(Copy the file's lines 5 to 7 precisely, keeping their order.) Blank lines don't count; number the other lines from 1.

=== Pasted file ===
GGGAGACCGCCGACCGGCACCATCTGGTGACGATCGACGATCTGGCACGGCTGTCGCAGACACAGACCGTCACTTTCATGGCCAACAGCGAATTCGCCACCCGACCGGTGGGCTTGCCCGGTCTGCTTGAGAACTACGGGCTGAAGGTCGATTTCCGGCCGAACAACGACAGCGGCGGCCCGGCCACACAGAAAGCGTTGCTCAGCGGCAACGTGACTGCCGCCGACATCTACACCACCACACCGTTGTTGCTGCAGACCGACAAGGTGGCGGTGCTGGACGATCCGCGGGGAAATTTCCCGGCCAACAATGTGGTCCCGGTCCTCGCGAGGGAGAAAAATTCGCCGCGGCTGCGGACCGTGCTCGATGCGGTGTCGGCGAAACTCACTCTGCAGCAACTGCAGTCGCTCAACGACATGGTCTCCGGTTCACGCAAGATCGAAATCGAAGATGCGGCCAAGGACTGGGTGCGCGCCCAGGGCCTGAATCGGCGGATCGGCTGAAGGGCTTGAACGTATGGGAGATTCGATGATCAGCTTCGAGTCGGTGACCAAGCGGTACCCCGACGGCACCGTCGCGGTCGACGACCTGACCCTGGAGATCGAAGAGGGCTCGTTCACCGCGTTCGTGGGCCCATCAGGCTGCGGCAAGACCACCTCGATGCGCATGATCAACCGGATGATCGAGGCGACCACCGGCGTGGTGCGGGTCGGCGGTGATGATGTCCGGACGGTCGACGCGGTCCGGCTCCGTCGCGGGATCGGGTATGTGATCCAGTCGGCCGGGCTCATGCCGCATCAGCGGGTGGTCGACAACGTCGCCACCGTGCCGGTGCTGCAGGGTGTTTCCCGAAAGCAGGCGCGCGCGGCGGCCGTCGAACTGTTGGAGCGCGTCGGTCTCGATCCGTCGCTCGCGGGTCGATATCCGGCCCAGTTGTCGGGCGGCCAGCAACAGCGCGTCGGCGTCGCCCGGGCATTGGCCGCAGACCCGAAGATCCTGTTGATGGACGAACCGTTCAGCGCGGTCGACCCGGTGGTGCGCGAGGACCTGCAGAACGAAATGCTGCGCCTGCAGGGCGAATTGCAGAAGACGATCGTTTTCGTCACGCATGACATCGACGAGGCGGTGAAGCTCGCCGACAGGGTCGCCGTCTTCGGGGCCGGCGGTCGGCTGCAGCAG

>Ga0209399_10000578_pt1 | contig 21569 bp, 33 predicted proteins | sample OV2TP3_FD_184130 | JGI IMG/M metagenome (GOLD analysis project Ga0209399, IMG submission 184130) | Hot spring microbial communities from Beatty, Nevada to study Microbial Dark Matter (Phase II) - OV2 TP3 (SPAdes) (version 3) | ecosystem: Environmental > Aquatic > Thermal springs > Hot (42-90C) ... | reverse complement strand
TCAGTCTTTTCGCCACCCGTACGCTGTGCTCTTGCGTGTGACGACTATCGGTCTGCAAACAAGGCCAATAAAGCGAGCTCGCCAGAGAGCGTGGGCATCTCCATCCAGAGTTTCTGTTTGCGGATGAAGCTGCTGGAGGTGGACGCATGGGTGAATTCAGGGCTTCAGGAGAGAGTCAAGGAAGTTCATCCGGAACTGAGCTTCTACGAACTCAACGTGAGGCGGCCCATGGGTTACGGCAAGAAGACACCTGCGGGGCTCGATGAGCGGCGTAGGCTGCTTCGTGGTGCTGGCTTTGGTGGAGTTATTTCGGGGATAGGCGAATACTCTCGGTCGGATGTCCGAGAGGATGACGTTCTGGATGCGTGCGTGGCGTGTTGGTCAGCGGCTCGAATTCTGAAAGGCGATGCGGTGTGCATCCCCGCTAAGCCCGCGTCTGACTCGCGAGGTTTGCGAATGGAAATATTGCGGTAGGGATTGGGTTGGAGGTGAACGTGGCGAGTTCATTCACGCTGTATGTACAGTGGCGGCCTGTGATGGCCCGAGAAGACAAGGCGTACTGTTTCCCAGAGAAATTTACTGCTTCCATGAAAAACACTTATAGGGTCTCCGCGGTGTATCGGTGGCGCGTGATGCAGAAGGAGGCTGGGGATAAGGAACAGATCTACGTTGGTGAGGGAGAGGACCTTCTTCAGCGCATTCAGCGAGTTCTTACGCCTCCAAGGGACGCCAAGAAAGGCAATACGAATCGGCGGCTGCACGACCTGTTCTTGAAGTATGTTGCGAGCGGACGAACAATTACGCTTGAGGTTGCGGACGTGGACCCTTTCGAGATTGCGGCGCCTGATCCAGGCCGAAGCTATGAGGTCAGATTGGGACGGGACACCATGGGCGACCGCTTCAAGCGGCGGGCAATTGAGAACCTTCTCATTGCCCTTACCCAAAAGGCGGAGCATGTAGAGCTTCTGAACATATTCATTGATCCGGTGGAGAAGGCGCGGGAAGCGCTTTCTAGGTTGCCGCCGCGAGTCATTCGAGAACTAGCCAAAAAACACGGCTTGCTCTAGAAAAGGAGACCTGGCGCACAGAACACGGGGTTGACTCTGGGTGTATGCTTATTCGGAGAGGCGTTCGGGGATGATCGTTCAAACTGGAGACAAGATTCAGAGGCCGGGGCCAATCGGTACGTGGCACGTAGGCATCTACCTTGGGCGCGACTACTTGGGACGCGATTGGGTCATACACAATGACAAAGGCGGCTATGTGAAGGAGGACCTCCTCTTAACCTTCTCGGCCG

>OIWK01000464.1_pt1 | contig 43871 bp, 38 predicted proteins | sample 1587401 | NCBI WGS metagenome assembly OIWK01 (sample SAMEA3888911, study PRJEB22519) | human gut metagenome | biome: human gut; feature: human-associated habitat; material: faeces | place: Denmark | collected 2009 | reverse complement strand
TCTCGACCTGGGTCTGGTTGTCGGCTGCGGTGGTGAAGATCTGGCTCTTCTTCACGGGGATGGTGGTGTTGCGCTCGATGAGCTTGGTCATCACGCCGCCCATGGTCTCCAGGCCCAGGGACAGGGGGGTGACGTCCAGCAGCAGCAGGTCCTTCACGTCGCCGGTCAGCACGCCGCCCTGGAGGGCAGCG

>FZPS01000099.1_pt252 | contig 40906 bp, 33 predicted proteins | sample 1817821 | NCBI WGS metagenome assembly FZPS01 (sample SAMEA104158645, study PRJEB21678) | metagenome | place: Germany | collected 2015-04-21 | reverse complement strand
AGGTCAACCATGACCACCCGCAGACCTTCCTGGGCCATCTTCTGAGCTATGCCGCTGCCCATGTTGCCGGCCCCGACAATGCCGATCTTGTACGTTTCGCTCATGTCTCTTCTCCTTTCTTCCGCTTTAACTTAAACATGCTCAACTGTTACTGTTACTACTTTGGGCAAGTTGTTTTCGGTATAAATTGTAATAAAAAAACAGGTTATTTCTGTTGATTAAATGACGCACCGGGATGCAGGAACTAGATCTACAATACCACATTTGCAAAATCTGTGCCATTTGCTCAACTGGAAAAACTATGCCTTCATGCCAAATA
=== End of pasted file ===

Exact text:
TCTCGACCTGGGTCTGGTTGTCGGCTGCGGTGGTGAAGATCTGGCTCTTCTTCACGGGGATGGTGGTGTTGCGCTCGATGAGCTTGGTCATCACGCCGCCCATGGTCTCCAGGCCCAGGGACAGGGGGGTGACGTCCAGCAGCAGCAGGTCCTTCACGTCGCCGGTCAGCACGCCGCCCTGGAGGGCAGCG

>FZPS01000099.1_pt252 | contig 40906 bp, 33 predicted proteins | sample 1817821 | NCBI WGS metagenome assembly FZPS01 (sample SAMEA104158645, study PRJEB21678) | metagenome | place: Germany | collected 2015-04-21 | reverse complement strand
AGGTCAACCATGACCACCCGCAGACCTTCCTGGGCCATCTTCTGAGCTATGCCGCTGCCCATGTTGCCGGCCCCGACAATGCCGATCTTGTACGTTTCGCTCATGTCTCTTCTCCTTTCTTCCGCTTTAACTTAAACATGCTCAACTGTTACTGTTACTACTTTGGGCAAGTTGTTTTCGGTATAAATTGTAATAAAAAAACAGGTTATTTCTGTTGATTAAATGACGCACCGGGATGCAGGAACTAGATCTACAATACCACATTTGCAAAATCTGTGCCATTTGCTCAACTGGAAAAACTATGCCTTCATGCCAAATA